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A cure for the common cold after Stanford-UCSF study finds key protein

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22 Sep A cure for the common cold after Stanford-UCSF study finds key protein

Temporarily disabling a single protein inside our cells might be able to protect us from the common cold and other viral diseases, according to a study led by researchers at Stanford University and University of California-San Francisco.  The findings were made in human cell cultures and in mice.

“Our grandmas have always been asking us, ‘If you’re so smart, why haven’t you come up with a cure for the common cold?’”said Jan Carette, PhD, associate professor of microbiology and immunology. “Now we have a new way to do that.”

The approach of targeting proteins in our own cells also worked to stop viruses associated with asthma, encephalitis and polio.

Colds, or noninfluenza-related upper respiratory infections, are for the most part a weeklong nuisance. They’re also the world’s most common infectious illness, costing the United States economy an estimated $40 billion a year. At least half of all colds are the result of rhinovirus infections.

There are roughly 160 known types of rhinovirus, which helps to explain why getting a cold doesn’t stop you from getting another one a month later.

Making matters worse, rhinoviruses are highly mutation-prone and, as a result, quick to develop drug resistance, as well as to evade the immune surveillance brought about by previous exposure or a vaccine.

In a study published online Sept. 16 in Nature Microbiology, Carette and his associates found a way to stop a broad range of enteroviruses, including rhinoviruses, from replicating inside human cells in culture, as well as in mice. They accomplished this feat by disabling a protein in mammalian cells thatall enteroviruses appear to need in order to replicate.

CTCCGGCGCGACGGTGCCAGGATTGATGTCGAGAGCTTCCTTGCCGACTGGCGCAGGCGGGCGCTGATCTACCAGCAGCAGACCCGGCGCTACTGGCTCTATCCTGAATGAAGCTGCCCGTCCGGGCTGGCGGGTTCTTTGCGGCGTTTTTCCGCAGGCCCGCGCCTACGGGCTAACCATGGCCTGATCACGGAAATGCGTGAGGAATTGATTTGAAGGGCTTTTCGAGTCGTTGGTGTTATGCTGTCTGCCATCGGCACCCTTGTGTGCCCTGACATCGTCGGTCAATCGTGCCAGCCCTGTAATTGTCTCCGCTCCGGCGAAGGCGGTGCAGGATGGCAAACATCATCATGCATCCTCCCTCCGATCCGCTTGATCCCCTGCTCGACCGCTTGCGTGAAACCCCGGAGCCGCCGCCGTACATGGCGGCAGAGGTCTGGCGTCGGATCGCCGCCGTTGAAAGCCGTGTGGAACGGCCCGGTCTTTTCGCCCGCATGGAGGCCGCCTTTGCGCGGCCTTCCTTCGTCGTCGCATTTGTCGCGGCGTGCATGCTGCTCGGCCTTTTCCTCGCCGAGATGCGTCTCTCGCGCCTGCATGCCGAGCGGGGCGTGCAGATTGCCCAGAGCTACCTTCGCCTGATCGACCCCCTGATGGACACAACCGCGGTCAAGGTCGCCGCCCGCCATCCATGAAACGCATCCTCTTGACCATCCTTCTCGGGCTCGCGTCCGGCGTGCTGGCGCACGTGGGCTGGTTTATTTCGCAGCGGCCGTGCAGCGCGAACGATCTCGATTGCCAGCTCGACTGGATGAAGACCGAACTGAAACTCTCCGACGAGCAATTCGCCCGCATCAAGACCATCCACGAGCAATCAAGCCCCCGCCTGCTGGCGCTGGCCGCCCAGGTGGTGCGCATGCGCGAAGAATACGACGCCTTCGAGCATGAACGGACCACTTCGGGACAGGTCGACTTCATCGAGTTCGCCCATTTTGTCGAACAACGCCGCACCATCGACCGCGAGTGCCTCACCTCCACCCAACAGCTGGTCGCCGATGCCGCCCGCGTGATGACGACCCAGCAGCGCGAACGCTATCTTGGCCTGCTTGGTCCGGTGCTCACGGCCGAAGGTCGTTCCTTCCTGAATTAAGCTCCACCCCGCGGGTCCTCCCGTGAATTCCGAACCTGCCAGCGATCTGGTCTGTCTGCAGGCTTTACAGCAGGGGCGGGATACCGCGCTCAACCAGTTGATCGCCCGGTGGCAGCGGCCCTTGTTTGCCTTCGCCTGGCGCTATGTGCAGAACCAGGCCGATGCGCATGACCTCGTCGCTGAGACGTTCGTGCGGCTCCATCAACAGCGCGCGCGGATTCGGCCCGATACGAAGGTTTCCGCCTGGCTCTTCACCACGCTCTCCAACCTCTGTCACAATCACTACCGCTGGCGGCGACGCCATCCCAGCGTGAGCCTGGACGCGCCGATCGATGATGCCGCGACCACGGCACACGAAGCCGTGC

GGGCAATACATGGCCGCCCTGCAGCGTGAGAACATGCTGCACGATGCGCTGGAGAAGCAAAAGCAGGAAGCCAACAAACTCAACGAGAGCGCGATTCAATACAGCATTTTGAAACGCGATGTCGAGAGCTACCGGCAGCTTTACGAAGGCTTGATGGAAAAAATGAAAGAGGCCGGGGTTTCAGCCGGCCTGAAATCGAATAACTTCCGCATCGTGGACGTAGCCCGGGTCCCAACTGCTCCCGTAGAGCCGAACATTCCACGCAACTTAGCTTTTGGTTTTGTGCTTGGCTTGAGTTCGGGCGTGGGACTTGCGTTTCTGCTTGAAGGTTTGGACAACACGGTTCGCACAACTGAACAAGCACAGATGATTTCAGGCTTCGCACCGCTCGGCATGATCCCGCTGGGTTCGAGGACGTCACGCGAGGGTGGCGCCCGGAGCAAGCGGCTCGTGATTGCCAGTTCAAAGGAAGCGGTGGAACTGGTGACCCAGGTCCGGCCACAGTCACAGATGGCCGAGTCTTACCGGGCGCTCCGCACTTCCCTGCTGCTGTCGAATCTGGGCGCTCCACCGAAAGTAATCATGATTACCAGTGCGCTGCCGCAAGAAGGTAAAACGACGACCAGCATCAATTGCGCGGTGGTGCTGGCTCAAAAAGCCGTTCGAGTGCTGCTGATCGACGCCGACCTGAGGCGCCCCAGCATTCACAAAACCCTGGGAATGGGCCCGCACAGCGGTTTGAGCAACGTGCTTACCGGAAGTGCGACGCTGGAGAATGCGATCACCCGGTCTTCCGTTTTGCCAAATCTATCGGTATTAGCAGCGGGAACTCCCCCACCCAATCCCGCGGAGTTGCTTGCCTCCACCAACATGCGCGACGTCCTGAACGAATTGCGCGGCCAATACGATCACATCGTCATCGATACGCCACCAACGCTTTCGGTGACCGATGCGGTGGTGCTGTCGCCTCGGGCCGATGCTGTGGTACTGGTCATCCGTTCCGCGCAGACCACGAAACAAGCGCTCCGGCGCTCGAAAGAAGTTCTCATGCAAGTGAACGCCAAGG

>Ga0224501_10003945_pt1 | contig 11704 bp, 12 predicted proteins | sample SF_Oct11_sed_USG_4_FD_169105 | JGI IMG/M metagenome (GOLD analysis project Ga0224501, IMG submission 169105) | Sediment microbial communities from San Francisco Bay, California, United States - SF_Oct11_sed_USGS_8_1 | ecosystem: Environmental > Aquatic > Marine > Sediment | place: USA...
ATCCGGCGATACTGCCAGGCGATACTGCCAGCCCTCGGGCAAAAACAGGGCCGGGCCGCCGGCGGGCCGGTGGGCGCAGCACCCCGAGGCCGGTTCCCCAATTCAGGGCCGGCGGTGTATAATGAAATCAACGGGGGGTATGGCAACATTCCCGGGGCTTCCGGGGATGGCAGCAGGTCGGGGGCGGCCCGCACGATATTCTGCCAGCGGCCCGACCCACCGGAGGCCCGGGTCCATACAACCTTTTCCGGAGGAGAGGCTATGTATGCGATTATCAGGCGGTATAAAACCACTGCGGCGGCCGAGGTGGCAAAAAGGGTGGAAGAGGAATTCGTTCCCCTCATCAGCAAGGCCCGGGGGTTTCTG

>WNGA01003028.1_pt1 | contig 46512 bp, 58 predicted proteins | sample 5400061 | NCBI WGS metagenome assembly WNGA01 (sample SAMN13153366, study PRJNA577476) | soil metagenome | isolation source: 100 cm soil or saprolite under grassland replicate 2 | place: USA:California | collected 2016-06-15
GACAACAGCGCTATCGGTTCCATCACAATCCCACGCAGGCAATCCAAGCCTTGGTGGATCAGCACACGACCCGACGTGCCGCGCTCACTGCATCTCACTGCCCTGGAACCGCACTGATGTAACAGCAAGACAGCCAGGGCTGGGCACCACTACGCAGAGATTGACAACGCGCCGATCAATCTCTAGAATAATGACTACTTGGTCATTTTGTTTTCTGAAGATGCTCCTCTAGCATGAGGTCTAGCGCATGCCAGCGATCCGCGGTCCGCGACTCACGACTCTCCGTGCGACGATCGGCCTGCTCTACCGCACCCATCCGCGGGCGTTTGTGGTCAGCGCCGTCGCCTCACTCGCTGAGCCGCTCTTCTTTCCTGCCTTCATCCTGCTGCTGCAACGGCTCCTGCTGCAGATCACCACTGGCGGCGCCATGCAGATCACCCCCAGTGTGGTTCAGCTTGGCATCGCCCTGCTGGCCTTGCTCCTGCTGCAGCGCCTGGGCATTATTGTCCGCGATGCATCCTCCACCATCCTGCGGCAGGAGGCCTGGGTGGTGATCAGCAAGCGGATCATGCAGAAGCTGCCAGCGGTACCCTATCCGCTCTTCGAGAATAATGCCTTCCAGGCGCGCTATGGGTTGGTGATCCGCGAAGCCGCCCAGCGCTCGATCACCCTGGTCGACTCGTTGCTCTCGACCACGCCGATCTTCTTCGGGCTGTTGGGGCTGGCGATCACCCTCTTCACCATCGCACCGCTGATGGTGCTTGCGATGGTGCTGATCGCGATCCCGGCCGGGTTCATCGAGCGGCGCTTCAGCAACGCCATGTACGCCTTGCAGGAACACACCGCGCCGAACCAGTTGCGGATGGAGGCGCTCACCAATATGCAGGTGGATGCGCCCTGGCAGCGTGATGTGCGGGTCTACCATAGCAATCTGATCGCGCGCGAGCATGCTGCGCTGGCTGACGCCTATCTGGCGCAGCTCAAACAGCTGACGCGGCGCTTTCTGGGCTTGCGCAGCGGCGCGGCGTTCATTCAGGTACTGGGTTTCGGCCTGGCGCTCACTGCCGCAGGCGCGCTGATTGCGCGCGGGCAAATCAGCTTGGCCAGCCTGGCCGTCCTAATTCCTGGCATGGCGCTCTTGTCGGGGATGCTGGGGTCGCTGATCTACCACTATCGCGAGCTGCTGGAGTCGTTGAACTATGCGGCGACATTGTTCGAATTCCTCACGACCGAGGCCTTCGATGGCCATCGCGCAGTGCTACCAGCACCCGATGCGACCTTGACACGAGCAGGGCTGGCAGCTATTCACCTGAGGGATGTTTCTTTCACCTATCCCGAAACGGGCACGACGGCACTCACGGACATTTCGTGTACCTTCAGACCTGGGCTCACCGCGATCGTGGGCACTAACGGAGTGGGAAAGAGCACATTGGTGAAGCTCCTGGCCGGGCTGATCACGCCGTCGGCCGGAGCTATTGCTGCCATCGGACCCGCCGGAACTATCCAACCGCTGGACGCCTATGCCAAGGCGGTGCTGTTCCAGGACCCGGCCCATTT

Carette shares senior authorship with Or Gozani, MD, PhD, professor of biology at Stanford and the Dr. Morris Herzstein Professor of Biology; Raul Andino, PhD, professor of microbiology and immunology at UCSF; and Nevan Krogan, PhD, professor of cellular and molecular pharmacology at UCSF.

The lead authors are former Stanford graduate student Jonathan Diep, PhD, and Stanford postdoctoral scholars Yaw Shin Ooi, PhD, and Alex Wilkinson, PhD.

Well-known and feared

One of the most well-known and feared enteroviruses is poliovirus. Until the advent of an effective vaccine in the 1950s, the virus spelled paralysis and death for many thousands of children each year in the United States alone.

Since 2014, another type of enterovirus, EV-D68, has been implicated in puzzling biennialbursts of a poliolike disease, acute flaccid myelitis, in the United States and Europe. Other enteroviruses can cause encephalitis and myocarditis — inflammation of the brain and the heart, respectively.

Like all viruses, enteroviruses travel lightly. To replicate, they take advantage of proteins in the cells they infect.

To see what proteins in human cells are crucial to enteroviral fecundity, the investigators used a genomewide screen developed in Carette’s lab. They generated a cultured line of human cells that enteroviruses could infect. The researchers then used gene editing to randomly disable a single gene in each of the cells. The resulting culture contained, in the aggregate, cells lacking one or another of every gene in our genome.

Read more about the research here

 

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